In 2010, the PIs of the time (Wouter Dhert, Paul Coffer, Marianne Verhaar, Pieter Doevendans, Eric Kalkhoven) had joined forces to initiate a PhD program which was followed by a Master’s program. This program became then the RMT program, a collaboration between UMC Utrecht, Utrecht University and TU/e. The issues we had to address were on shaping the content of the 2-year program, how to practically implement the courses, and to think about admission requirements. We had to figure out most of it as we went along.

What about your personal career. How did being so involved in education change or affect you?

Joost: I dedicate about 40% of my time to education. I still am involved partly in research, I co-supervise 3 PhD students and I am course coordinator for the introductory course on Regenerative Medicine & Technology in the RMT Master’s program, and co-coordinator in the Vascular(ized) Tissue Engineering master elective course and a course on Regenerative Medicine & Stem Cells in the Biomedical Sciences bachelor curriculum.

Koen: I started by being involved in the PhD program, then gradually took on more teaching, and now my time is completely dedicated to education related topics. I am coordinator of the PhD program, organizer of courses in both master’s and bachelor’s, such as “Introduction to stem cells” and “Introduction to Regenerative Medicine”, I teach classes in both the masters and bachelor program, and I am involved in the RESCUE program, which will involve 29 new PhD students.

Debby: I dedicate about 20% of my time to education. I am coordinator of the Master’s program RMT, which involves amongst others deciding on program content, setting up elective courses for students, taking care of selection of new students, guidance of students throughout the program and providing information to prospective students.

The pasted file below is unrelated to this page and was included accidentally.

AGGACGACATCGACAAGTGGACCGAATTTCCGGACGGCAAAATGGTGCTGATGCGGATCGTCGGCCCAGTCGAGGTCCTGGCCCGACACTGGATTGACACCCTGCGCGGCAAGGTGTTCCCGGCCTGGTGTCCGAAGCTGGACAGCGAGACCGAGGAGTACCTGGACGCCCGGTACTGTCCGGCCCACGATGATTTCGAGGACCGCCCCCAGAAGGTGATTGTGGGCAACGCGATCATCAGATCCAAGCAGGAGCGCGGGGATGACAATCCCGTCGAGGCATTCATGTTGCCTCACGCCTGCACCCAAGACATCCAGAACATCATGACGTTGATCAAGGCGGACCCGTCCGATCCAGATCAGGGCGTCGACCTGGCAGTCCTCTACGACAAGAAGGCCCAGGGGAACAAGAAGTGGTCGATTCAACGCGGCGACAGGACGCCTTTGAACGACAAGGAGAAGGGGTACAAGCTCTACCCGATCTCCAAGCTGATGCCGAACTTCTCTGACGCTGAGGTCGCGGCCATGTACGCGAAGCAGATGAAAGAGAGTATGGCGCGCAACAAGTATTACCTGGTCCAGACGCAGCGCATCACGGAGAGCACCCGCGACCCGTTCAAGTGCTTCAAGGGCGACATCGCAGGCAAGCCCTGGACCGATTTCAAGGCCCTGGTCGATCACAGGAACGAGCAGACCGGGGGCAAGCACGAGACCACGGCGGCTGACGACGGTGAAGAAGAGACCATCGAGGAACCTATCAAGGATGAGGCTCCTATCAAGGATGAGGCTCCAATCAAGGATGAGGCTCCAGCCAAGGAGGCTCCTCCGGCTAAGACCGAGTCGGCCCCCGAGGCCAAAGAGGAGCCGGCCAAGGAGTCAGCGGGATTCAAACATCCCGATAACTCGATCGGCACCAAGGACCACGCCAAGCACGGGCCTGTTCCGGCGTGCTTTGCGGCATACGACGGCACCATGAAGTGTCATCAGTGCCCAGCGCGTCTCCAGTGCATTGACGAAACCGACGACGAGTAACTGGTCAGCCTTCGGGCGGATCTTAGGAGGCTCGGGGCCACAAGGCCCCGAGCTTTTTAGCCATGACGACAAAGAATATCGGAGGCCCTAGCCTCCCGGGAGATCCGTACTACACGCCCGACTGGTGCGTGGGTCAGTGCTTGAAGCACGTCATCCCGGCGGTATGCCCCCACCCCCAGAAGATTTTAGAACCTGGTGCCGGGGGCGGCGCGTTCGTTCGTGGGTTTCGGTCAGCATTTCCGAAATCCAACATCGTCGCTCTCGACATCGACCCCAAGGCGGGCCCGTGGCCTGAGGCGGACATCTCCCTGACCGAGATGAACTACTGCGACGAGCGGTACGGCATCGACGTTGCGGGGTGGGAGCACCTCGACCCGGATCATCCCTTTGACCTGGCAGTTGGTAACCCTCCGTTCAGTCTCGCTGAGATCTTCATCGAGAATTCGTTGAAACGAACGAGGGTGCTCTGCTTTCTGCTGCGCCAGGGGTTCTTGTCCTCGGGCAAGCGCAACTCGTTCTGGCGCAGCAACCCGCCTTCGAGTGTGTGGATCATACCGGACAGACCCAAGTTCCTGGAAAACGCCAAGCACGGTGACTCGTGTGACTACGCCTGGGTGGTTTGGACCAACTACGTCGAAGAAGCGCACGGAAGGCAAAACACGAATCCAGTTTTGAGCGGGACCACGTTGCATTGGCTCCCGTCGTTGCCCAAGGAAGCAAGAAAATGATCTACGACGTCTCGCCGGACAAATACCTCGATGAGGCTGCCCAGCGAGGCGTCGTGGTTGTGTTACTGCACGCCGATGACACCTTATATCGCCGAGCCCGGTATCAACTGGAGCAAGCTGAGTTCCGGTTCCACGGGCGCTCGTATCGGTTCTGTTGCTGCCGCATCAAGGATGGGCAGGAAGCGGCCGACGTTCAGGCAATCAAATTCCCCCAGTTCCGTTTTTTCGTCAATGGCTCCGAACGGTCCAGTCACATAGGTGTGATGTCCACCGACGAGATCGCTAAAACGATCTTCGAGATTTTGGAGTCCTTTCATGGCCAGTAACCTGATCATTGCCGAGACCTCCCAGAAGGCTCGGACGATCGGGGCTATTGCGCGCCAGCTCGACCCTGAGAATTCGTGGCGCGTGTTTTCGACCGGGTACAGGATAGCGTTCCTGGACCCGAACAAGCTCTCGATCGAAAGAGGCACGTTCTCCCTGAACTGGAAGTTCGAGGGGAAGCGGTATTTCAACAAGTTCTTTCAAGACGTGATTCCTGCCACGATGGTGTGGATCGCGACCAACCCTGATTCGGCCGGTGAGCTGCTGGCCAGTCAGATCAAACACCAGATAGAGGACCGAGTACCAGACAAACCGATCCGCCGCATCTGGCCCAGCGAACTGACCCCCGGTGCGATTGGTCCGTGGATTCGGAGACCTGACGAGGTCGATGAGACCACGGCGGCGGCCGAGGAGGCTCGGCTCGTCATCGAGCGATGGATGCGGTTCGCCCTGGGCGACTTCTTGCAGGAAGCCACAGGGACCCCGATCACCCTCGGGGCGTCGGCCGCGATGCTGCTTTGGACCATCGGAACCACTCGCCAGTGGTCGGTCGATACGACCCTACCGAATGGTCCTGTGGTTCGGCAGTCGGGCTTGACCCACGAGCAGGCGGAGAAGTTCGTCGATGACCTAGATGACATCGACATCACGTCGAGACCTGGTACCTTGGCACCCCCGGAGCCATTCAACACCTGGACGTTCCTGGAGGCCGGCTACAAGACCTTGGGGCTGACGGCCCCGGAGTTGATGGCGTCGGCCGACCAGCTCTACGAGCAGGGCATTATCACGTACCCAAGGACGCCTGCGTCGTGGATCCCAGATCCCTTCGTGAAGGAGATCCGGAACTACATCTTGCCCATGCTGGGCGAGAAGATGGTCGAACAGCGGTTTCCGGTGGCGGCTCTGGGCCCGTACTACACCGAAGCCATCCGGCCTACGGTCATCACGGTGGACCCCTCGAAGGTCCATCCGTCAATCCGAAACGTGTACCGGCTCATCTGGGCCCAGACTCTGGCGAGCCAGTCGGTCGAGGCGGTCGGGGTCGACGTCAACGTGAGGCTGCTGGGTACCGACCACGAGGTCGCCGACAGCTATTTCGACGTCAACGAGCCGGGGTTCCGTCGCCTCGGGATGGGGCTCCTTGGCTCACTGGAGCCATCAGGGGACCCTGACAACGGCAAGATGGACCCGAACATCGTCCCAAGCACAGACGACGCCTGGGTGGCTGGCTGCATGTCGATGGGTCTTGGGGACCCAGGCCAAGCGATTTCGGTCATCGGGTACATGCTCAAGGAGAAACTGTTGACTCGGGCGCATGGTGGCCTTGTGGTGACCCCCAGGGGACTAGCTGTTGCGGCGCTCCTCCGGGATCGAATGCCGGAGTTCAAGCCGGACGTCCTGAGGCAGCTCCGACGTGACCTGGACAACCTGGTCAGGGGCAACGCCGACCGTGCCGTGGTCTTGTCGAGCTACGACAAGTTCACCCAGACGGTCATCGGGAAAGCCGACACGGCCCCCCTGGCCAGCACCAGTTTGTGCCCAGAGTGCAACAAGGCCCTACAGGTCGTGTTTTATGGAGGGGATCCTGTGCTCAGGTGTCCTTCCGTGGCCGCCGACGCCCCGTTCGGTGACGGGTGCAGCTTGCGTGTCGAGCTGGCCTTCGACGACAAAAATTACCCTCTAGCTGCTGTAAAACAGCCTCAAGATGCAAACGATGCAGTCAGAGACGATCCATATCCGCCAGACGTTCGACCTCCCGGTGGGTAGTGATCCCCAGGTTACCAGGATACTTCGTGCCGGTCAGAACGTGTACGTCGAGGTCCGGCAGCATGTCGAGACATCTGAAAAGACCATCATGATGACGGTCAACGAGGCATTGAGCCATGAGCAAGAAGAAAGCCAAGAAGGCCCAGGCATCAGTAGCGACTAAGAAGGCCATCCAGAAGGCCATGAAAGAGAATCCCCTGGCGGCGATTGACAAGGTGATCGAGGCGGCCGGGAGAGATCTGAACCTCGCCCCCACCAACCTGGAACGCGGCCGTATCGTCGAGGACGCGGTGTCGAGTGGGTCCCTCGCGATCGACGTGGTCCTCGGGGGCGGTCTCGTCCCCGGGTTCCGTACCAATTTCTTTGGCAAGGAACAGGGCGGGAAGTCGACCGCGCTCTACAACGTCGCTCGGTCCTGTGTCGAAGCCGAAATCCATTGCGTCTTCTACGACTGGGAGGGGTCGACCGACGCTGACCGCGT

All: Of course education is a joint effort, and we have many more people in the RMU involved in the courses, such as Jacqueline Alblas, Bart Spee and Jos Malda. And all the internship supervision that is taken on by postdocs, PhD students and PI’s working in the departments.

Why did you get involved in education? What do you like about it?

Debby: The interaction with the students is the most rewarding: because we offer courses at all levels, we often see students from their bachelor, advance to the master program, and sometimes all the way to completing a PhD. Seeing them start from “nothing”, and growing, and knowing you contributed to that growth is very motivating. We hold career days in which we invite former students to talk, and it’s great seeing how much they have accomplished.

Joost: And when the students leave to join other institutions, we get very often positive feedback about our hands-on approach, and this is coming from top universities such as MIT, Harvard. Furthermore, it’s great to have a beautiful place like the Regenerative Medicine Center to train the next generation of scientists.

Koen: I think it’s also great that we can shape and influence the field more than we know. Back when we started for example, before I was teaching “tissues”, many people had not yet heard of the term stem cell biology. Now, it has become a pillar of our regenerative medicine research.

Irina Mancini Written by: